Introducing Dropblog

Welcome to Dropblog. Blogging with "cloud" help! As you can see, there have been a few changes to the site, but the real magic is under the hood.

I'm kinda lazy, so updating my blog is the last thing I really want to do. However, I do keep documentation on the projects I work on, and there has got to be a way to use software to manage the actual blog part.

The idea for Dropblog was to create a simple folder structure in DropBox, with some basic rules, and write a set of tools that would automate the publication of the blog with pictures and all that jazz.

There are some very good tools, like the DropBox API, AWS and Rails that used to manage the blog itself. I now only need to write Markdown, put pictures in a folder, and follow some basic naming conventions.

For a full rundown of the functionality, check out the project page. But for some featured highlights, see below.

Edit Like there is No Internet

Because I think in terms of "projects," as well as have one-off articles, I'd like to organize my files like this:


When files are organized like this, I can edit articles or project documents "like there is no internet," even referring to images using relative paths:

![a picture of clouds](../pictures/title.jpg)

What's Cool

This structure is cool, because I don't even need to use this folder for just the blog, so I could store all sorts of things in the project folder and depend on the software to ignore the other supporting files. I can just drag and drop pictures to my image folder and rely on the software to load them into the article or make a photo gallery. I can depend on other tools to format the pictures and manage publication.

Also, updating will be effortless; I can just edit Markdown files to fix typos and could just drag more pictures to Dropbox to add more photos to the project. I can use some sort of meta data to manage publication dates and article settings. I'm just gonna edit files on my computer and let software handle all the BS.

When the file is saved and synced to Dropbox, Dropbox fires a web hook which kicks off a job to update the database with my blog content. Images are synced to S3 and then when the blog is displayed, the relative image paths are transformed into links to the hosted images. For example:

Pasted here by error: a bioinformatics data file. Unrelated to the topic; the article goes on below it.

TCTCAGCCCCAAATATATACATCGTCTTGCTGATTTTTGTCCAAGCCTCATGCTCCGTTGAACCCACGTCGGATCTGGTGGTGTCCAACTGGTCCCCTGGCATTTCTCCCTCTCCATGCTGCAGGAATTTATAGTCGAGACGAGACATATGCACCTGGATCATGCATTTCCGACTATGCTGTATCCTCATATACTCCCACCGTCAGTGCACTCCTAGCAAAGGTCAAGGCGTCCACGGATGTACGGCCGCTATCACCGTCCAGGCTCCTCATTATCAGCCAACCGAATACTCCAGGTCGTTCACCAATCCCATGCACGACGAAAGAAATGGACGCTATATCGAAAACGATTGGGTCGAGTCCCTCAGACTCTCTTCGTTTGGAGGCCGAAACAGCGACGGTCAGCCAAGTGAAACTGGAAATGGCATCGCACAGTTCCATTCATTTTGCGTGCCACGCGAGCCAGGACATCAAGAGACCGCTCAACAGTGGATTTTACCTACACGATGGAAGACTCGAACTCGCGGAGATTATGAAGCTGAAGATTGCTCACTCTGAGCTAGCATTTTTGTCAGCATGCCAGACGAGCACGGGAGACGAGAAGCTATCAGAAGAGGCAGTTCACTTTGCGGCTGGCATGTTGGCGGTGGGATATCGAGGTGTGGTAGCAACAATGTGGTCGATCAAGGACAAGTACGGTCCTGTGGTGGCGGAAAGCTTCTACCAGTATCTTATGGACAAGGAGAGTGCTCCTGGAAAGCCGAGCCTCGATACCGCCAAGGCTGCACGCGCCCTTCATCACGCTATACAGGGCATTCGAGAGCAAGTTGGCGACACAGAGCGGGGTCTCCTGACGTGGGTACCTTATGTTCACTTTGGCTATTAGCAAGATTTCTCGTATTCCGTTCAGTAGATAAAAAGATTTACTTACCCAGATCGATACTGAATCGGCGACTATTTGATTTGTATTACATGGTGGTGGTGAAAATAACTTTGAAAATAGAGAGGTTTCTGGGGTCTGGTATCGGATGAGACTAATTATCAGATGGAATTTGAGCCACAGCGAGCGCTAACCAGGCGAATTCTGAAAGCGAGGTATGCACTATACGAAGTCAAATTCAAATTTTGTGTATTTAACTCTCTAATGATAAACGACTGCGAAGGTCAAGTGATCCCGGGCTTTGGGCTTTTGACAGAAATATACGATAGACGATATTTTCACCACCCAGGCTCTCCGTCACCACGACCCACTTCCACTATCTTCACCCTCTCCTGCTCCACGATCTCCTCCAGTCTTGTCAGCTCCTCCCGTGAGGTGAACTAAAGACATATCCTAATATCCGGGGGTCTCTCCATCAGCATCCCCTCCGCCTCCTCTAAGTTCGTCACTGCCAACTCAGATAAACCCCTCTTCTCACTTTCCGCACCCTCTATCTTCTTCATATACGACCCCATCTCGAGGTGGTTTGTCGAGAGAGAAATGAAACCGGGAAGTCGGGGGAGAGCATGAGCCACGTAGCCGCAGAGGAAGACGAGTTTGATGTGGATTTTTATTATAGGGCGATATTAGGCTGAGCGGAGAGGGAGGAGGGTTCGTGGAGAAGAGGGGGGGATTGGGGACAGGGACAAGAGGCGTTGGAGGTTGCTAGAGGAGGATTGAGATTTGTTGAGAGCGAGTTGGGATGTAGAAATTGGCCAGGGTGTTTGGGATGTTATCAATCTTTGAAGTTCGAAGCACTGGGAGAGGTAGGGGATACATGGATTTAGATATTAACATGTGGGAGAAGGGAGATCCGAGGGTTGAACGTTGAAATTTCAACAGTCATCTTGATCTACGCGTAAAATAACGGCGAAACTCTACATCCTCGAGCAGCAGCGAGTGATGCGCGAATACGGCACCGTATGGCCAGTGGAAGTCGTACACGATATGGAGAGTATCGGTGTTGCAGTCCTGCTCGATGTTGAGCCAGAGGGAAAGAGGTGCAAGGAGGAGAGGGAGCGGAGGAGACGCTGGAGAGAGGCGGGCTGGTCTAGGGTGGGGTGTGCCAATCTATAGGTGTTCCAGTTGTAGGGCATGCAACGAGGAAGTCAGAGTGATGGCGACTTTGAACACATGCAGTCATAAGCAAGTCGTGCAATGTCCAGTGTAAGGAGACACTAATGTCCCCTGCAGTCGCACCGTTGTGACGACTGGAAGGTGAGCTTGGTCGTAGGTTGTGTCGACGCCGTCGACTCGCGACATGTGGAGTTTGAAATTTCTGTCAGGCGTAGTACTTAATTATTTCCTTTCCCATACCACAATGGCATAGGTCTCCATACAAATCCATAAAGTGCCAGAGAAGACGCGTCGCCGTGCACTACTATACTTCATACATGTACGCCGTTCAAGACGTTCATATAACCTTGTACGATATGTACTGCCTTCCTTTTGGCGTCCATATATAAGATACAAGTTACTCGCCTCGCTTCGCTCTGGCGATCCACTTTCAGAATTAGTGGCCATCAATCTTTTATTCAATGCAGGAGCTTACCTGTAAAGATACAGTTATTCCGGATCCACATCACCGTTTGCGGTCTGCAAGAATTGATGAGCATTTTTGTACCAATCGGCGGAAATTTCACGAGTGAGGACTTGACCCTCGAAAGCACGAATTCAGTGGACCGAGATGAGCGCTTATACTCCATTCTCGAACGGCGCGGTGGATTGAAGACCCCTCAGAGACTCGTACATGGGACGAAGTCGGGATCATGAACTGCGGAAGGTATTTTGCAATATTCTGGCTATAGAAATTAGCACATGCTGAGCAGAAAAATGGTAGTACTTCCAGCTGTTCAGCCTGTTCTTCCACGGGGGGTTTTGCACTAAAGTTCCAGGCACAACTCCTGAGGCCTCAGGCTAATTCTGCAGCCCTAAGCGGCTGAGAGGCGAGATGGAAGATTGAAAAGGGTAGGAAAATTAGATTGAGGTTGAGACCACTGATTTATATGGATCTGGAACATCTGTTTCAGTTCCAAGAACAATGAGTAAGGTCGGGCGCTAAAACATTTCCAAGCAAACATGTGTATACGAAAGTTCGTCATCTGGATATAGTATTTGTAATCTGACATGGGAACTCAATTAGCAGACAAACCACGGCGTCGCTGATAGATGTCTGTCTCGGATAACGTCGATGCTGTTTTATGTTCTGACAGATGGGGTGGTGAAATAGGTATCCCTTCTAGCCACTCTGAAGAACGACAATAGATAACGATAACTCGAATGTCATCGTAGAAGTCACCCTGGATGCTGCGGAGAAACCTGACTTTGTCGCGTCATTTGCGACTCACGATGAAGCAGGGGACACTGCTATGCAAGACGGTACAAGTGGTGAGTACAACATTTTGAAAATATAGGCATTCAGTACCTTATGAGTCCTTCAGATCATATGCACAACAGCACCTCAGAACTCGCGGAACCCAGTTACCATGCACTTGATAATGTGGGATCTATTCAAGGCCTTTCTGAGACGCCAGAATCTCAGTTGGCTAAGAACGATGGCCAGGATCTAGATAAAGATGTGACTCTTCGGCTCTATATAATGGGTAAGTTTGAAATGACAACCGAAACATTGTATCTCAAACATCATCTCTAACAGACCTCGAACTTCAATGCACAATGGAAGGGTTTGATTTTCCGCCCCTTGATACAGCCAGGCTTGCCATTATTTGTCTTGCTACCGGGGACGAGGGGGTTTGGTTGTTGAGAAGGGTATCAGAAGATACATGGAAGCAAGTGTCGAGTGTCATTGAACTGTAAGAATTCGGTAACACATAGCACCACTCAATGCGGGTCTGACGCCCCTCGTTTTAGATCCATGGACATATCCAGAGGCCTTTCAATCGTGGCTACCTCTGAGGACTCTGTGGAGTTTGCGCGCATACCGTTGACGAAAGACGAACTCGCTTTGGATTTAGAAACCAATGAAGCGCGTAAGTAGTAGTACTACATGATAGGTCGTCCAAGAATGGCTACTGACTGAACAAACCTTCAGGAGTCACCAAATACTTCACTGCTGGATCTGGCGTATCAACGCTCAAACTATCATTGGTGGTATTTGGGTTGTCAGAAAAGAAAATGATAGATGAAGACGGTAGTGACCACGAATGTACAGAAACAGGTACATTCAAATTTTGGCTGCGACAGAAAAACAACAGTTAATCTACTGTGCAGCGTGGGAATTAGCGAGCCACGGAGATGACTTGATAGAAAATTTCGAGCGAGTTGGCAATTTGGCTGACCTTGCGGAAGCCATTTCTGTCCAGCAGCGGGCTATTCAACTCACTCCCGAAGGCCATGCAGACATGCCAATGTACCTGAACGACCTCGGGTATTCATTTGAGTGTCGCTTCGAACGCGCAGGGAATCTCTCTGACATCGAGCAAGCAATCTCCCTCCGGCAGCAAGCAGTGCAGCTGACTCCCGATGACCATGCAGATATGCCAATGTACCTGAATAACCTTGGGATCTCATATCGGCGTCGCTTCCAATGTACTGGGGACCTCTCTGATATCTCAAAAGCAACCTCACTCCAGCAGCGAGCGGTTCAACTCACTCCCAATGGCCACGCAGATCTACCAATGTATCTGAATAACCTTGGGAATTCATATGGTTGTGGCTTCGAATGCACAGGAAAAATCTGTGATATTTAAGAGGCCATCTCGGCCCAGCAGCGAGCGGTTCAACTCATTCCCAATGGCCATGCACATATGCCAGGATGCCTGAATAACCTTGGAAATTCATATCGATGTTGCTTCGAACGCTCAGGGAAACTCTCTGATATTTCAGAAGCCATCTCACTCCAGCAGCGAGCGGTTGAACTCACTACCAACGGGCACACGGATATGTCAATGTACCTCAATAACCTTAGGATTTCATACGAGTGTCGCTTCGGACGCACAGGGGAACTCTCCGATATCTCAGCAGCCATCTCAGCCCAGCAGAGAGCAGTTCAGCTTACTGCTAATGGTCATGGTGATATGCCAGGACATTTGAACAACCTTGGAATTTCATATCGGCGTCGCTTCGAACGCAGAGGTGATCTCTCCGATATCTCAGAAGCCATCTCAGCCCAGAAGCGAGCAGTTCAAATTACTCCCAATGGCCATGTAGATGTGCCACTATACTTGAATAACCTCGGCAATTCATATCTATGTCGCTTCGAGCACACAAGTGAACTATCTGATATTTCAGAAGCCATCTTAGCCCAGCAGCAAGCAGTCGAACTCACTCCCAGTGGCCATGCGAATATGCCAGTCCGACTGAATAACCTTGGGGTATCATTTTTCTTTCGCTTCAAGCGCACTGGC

a picture of clouds

This image above, saved as title.jpg was referenced as such in the Markdown file; I have no idea what it's hosted URL really is (I could find out, but I don't really care!) One cool little trick, is that if the image has the name "title" in it, then it will be used as the title image of that article, or of the project. If there is no title image saved for an article or project, it uses the first image referenced, making that the default image.

Focus on Content and Let Software Handle the Rest

What I love about this project is how simple it is to author content; I no longer have to worry about descriptions, tagging, slugs, titles, dates, syncing, uploading images, or any other boring, tedious stuff that I used to do. Now, I'm just documenting projects, writing updates, and letting software handle all of the busy work.

Leveraging existing tools adds in a ton of functionality for "free". For example, because of the mobile Dropbox app, I can easily author posts on the go and simply upload images. Suddenly, the things I'd be doing anyways, now creates rich web content.

Please check out the Dropblog project on github, as well as the introductory video below for more information. Let me know what you think!

If you enjoyed reading this or learned something, please consider sharing via , , or . Thanks!